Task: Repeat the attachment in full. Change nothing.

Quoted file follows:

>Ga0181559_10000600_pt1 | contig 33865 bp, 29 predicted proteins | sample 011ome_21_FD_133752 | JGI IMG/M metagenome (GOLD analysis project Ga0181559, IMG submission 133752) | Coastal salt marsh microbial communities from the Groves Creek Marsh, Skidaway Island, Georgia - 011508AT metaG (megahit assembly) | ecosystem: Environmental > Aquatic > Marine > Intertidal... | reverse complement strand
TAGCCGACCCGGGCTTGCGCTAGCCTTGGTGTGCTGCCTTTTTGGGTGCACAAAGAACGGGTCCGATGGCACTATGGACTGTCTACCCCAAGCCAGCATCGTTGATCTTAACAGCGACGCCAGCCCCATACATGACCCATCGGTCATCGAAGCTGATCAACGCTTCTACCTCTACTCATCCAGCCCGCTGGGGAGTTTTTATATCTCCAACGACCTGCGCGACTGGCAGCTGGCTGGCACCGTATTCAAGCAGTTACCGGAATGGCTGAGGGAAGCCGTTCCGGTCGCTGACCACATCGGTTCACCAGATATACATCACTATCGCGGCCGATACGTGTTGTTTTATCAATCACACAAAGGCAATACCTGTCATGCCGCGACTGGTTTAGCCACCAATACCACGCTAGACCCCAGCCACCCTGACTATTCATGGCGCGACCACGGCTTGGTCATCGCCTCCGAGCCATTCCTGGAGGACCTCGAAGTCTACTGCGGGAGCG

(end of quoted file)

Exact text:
>Ga0181559_10000600_pt1 | contig 33865 bp, 29 predicted proteins | sample 011ome_21_FD_133752 | JGI IMG/M metagenome (GOLD analysis project Ga0181559, IMG submission 133752) | Coastal salt marsh microbial communities from the Groves Creek Marsh, Skidaway Island, Georgia - 011508AT metaG (megahit assembly) | ecosystem: Environmental > Aquatic > Marine > Intertidal... | reverse complement strand
TAGCCGACCCGGGCTTGCGCTAGCCTTGGTGTGCTGCCTTTTTGGGTGCACAAAGAACGGGTCCGATGGCACTATGGACTGTCTACCCCAAGCCAGCATCGTTGATCTTAACAGCGACGCCAGCCCCATACATGACCCATCGGTCATCGAAGCTGATCAACGCTTCTACCTCTACTCATCCAGCCCGCTGGGGAGTTTTTATATCTCCAACGACCTGCGCGACTGGCAGCTGGCTGGCACCGTATTCAAGCAGTTACCGGAATGGCTGAGGGAAGCCGTTCCGGTCGCTGACCACATCGGTTCACCAGATATACATCACTATCGCGGCCGATACGTGTTGTTTTATCAATCACACAAAGGCAATACCTGTCATGCCGCGACTGGTTTAGCCACCAATACCACGCTAGACCCCAGCCACCCTGACTATTCATGGCGCGACCACGGCTTGGTCATCGCCTCCGAGCCATTCCTGGAGGACCTCGAAGTCTACTGCGGGAGCG